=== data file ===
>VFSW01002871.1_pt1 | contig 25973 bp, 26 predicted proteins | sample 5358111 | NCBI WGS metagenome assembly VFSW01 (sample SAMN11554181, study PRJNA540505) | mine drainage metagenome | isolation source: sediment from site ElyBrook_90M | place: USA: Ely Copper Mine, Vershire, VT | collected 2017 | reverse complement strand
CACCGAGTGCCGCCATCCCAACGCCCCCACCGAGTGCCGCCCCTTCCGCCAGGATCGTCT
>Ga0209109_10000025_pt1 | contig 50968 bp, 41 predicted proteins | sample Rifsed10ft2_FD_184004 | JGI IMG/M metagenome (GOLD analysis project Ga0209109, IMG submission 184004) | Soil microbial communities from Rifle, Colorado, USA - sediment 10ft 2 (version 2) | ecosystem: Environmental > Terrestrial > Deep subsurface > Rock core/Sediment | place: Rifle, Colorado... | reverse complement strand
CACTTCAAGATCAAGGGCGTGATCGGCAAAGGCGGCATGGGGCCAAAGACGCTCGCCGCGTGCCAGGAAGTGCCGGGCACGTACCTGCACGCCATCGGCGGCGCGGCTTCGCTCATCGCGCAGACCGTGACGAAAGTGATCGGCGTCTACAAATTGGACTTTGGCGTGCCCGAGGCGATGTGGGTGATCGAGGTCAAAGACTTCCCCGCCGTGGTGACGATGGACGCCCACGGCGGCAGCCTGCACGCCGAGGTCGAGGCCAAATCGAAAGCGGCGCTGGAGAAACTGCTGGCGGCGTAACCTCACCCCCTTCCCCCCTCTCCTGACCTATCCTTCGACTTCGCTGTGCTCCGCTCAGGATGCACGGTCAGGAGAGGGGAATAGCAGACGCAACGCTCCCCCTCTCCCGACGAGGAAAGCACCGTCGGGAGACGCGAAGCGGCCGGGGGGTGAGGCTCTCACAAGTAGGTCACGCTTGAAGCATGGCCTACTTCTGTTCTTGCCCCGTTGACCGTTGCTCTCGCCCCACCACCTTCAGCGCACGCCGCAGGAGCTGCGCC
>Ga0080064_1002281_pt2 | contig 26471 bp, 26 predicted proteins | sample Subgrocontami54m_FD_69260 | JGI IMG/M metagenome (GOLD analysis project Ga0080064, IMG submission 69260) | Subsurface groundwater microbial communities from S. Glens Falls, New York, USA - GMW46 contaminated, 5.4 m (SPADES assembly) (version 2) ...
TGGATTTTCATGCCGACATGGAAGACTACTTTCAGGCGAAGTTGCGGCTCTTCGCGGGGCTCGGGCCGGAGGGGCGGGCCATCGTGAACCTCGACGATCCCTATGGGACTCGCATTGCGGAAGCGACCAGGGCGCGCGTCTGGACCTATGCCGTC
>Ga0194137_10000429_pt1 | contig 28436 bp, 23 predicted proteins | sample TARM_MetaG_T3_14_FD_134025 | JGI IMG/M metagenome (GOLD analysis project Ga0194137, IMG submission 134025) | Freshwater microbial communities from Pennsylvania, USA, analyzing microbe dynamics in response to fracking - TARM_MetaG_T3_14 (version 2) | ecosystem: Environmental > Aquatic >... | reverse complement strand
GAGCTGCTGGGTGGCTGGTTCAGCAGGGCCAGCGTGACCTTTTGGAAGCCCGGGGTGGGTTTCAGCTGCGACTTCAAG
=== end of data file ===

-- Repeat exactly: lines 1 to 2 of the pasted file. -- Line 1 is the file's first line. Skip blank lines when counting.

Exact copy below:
>VFSW01002871.1_pt1 | contig 25973 bp, 26 predicted proteins | sample 5358111 | NCBI WGS metagenome assembly VFSW01 (sample SAMN11554181, study PRJNA540505) | mine drainage metagenome | isolation source: sediment from site ElyBrook_90M | place: USA: Ely Copper Mine, Vershire, VT | collected 2017 | reverse complement strand
CACCGAGTGCCGCCATCCCAACGCCCCCACCGAGTGCCGCCCCTTCCGCCAGGATCGTCT